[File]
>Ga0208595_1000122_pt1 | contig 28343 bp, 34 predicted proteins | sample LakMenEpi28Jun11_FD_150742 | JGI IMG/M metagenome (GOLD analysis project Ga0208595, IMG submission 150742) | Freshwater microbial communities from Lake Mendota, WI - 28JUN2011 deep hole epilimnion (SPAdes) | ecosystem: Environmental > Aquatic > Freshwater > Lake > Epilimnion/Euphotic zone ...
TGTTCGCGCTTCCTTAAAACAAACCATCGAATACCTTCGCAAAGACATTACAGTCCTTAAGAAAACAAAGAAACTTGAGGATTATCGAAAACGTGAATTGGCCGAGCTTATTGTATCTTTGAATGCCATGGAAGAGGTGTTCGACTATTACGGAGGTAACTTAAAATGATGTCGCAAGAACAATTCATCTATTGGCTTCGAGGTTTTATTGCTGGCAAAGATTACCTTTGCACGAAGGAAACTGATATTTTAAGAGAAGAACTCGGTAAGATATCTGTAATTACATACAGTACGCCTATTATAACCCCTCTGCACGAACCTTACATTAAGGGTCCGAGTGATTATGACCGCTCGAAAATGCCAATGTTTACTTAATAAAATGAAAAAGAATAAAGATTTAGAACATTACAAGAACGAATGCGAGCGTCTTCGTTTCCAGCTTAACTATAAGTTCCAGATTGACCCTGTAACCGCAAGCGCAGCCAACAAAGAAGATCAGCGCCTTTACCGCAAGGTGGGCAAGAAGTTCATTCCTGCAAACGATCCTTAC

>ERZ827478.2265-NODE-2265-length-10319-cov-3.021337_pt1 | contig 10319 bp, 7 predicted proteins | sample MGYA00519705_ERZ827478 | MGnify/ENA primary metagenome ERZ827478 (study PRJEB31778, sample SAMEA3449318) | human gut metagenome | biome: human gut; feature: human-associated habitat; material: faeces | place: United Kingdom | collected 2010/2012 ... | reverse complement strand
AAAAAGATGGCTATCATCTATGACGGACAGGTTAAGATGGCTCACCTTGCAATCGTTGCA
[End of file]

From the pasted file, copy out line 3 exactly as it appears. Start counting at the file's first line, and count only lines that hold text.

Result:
>ERZ827478.2265-NODE-2265-length-10319-cov-3.021337_pt1 | contig 10319 bp, 7 predicted proteins | sample MGYA00519705_ERZ827478 | MGnify/ENA primary metagenome ERZ827478 (study PRJEB31778, sample SAMEA3449318) | human gut metagenome | biome: human gut; feature: human-associated habitat; material: faeces | place: United Kingdom | collected 2010/2012 ... | reverse complement strand